Take a deep breath; you can smell fall in the air. The changing leaves, cooler weather and shorter days signal a new season. If fall weather has restored your energy and gardening interest after a long, hot summer, here are a few gardening chores that might need your attention:

Ornamental peppers

Ornamental peppers add color and interest to fall planters.

Photo Credit: Donna W. Moramarco

Indian corn

Indian corn makes a beautiful fall display.

Photo Credit: Donna W. Moramarco


Plant pansies in fall, and they’ll do double-duty now and in spring.

Photo Credit: Donna W. Moramarco

  • Tired of looking at your weary annual planters? If your petunias and impatiens have seen better days, consider doing an overhaul with mums, ornamental cabbage and kale, as well as cheery ornamental peppers.
  • Harvest any remaining warm-season vegetables that may still be hanging out in your garden. Too many unripe tomatoes? Green tomatoes can be picked and wrapped in newspaper to continue ripening. And don’t be too hasty to harvest cool-season crops like cabbage, kale and Brussels sprouts. A light frost actually improves the taste of these crops.
  • Fall is an ideal time to plant trees, shrubs, perennials and bulbs. Planting this time of year is favored by long, mild autumns with adequate rainfall. Also, soil temperatures remain favorable for root growth. (Roots continue to grow until soil temperatures drop below 40 degrees F.) Another plus for fall planting: Most plants have finished with flowering and/or fruiting, so they can now concentrate on root growth – critical for new plant establishment! So take advantage of this time to renovate or add to your landscape.
  • Fall is also the ideal time to plant pansies. (Some people think these plants are just for spring planting, but that’s just not the case!) Plant pansies in fall, and they’ll do double-duty in the garden – providing color now and color again come spring. Consider a light mulch of pine boughs for winter protection from snow and freezing temperatures.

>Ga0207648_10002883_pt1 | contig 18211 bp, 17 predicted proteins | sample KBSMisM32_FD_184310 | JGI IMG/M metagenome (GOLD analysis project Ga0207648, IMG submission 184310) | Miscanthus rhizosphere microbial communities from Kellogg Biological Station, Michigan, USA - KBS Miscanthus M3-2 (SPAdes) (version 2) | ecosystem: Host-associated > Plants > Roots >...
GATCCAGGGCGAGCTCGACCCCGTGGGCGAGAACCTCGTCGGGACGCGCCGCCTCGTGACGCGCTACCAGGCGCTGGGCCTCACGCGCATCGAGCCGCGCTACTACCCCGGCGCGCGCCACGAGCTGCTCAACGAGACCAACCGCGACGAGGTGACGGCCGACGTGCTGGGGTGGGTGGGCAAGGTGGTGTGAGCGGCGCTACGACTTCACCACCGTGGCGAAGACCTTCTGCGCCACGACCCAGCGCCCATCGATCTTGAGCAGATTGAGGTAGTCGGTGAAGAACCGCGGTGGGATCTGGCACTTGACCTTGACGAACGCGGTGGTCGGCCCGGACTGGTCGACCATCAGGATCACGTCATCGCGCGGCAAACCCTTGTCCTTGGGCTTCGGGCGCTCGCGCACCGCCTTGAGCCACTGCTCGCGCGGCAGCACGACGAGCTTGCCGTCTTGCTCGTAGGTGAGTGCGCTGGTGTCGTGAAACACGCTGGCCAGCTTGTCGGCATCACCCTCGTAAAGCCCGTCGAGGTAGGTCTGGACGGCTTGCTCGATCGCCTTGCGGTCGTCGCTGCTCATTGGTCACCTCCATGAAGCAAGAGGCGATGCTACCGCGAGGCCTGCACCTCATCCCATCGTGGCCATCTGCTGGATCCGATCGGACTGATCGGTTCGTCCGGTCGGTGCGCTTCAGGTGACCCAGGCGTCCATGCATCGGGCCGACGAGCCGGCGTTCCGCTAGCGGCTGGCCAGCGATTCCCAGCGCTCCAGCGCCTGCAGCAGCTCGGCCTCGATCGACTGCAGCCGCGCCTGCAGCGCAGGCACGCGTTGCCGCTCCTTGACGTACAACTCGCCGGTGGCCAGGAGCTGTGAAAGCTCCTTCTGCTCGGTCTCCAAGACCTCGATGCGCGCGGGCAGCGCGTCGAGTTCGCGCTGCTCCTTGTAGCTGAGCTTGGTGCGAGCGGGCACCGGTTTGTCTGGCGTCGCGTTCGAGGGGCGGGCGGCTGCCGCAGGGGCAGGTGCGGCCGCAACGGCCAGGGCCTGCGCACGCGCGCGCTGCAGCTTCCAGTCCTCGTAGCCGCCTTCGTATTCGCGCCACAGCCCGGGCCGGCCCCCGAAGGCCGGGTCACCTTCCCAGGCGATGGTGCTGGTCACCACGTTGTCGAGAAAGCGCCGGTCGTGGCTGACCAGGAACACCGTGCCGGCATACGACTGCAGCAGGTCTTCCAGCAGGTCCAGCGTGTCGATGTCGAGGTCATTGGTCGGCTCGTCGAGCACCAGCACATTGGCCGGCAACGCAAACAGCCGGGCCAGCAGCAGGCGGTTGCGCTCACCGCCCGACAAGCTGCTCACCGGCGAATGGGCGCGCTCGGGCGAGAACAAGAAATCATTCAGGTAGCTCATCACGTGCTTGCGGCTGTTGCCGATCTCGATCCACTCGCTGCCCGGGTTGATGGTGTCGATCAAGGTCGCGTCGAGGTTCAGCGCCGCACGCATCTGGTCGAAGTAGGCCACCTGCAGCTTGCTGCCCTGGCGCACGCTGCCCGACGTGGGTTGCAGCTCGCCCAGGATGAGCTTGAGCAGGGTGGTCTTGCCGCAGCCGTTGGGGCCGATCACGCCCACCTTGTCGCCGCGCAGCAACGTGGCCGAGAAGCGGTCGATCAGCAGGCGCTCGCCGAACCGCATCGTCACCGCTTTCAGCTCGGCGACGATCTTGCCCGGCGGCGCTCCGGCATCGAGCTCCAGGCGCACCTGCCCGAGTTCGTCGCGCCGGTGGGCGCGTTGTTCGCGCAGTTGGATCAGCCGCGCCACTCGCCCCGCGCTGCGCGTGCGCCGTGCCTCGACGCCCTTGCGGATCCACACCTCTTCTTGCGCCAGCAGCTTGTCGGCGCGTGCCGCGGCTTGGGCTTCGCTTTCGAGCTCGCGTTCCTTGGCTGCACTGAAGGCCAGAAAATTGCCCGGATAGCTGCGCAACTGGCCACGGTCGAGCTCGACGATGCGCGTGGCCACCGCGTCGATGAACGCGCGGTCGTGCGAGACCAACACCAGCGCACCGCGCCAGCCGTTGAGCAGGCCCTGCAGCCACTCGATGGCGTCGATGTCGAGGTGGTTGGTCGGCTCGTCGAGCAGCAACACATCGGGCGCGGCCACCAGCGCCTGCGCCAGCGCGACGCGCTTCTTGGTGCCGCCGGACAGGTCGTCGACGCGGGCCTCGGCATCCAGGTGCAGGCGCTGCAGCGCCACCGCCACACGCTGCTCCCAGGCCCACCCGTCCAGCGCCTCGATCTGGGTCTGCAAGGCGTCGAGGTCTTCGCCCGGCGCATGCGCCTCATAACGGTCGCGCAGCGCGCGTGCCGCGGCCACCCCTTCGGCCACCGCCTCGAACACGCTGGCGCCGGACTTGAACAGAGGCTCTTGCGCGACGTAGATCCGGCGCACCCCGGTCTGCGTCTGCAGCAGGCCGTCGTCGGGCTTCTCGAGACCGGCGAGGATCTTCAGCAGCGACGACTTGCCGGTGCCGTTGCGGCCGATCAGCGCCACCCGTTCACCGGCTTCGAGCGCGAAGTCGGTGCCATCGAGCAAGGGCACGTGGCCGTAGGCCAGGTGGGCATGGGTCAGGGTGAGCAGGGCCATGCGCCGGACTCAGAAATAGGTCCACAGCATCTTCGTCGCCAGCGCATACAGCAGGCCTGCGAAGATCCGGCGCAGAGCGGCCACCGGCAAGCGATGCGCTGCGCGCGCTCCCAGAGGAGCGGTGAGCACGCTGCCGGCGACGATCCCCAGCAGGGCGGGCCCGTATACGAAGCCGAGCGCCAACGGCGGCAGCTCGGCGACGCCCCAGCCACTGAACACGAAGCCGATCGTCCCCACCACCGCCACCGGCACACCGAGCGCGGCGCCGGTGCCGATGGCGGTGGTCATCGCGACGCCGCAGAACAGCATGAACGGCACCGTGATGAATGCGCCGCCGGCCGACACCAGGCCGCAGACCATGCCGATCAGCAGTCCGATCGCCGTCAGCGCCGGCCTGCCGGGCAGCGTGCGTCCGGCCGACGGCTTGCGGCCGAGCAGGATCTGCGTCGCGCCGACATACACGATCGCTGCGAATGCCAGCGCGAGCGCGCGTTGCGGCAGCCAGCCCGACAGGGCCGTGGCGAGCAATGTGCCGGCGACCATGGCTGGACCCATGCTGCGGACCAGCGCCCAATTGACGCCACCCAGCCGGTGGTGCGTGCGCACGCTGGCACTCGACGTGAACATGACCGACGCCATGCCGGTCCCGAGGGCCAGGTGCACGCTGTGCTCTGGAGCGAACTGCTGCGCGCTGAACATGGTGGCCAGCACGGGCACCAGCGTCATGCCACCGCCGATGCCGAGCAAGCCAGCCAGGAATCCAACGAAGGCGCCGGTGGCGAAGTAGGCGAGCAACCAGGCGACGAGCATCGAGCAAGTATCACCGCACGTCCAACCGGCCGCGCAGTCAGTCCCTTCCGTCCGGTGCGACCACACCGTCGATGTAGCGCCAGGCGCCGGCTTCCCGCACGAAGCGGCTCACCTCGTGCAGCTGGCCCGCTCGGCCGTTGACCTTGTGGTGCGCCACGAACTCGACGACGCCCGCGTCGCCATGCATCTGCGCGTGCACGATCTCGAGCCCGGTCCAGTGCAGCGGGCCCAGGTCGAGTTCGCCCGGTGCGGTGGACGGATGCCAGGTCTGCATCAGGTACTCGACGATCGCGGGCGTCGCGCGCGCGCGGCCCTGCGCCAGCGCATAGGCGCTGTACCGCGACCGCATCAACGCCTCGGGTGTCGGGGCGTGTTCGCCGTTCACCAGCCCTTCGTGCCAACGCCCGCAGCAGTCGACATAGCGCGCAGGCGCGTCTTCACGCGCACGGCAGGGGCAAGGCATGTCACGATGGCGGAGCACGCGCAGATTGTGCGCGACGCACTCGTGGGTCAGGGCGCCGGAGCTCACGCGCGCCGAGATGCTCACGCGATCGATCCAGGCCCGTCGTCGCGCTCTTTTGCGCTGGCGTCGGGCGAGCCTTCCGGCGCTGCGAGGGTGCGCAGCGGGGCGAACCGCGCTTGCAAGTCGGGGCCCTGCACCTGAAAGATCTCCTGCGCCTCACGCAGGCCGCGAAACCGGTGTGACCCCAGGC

• Don’t put the lawn mower away just yet! Cool-season grasses (bluegrasses, perennial ryes and fescues) need to be mowed as long as they continue to grow. The final cut for the season is generally around Thanksgiving.
  • Fall is also a good time to control perennial broadleaf weeds in your lawn. Dandelions, plantains and lambs quarters are but a few weeds that can be found living with your grass this time of year. If these weeds are troublesome, use a weed killer (herbicide) according to label directions. Ask the staff at your local garden center for a recommended chemical to use.
  • Houseplants become houseplants again – if you had moved them outside for some fresh air when the weather was warmer, it’s time to move them back in now. To avoid bringing six-legged creatures indoors, do some careful inspections before bringing in your potted plants. Check the leaves (remember to look at the undersides of leaves, too) and remove any that appear troubled. Not sure what’s troubling them? Bring a sample of the problem (in a sealed plastic bag) to your local garden center.
  • It’s time to think spring – spring-flowering bulbs, that is! Remember, you need to plant these bulbs in fall to enjoy the beauty of hyacinths, daffodils, crocus and tulips come spring. Not sure when exactly to plant the bulbs? Just count back – you need to finish planting six weeks before the ground freezes. Not ready to plant your bulbs? Keep them in a cool, well-ventilated area until you can plant them. Generally speaking, bulb planting should be finished before Thanksgiving.
  • Meanwhile, dahlias, cannas and gladiolas need to be carefully dug up and stored for winter. Once a frost has blackened the leaves, gently dig/lift the bulbs or rhizomes from the soil with a digging fork. Place them in the sun to dry for a day or two. Then store in mesh bags or open boxes in a cool, frost-free location for winter. They can be replanted outside when all danger of frost has passed in spring.
  • Leaf season is not just about leaf-peeping; it’s also the season for raking! Remember to shred leaves and add it all to the compost pile, or use it as a topdressing of mulch in your planting beds. And when you do mulch, 2-3 inches of it is all you need. If you’ve recently reseeded/renovated the lawn, be certain to remove any leaves that can smother young grass. (And go easy with the rake so you don’t dislodge new grass seedlings.)
  • Finally, pumpkins, gourds and Indian corn can be found just about everywhere, from your supermarket to local garden center to roadside “U-picks.” Why not buy a few extra pumpkins and such for carving, baking and decorating?

A little time spent in the fall garden brings great rewards come spring. Until Old Man Winter comes a-knockin’, it’s still too early to throw in the trowel for your winter respite!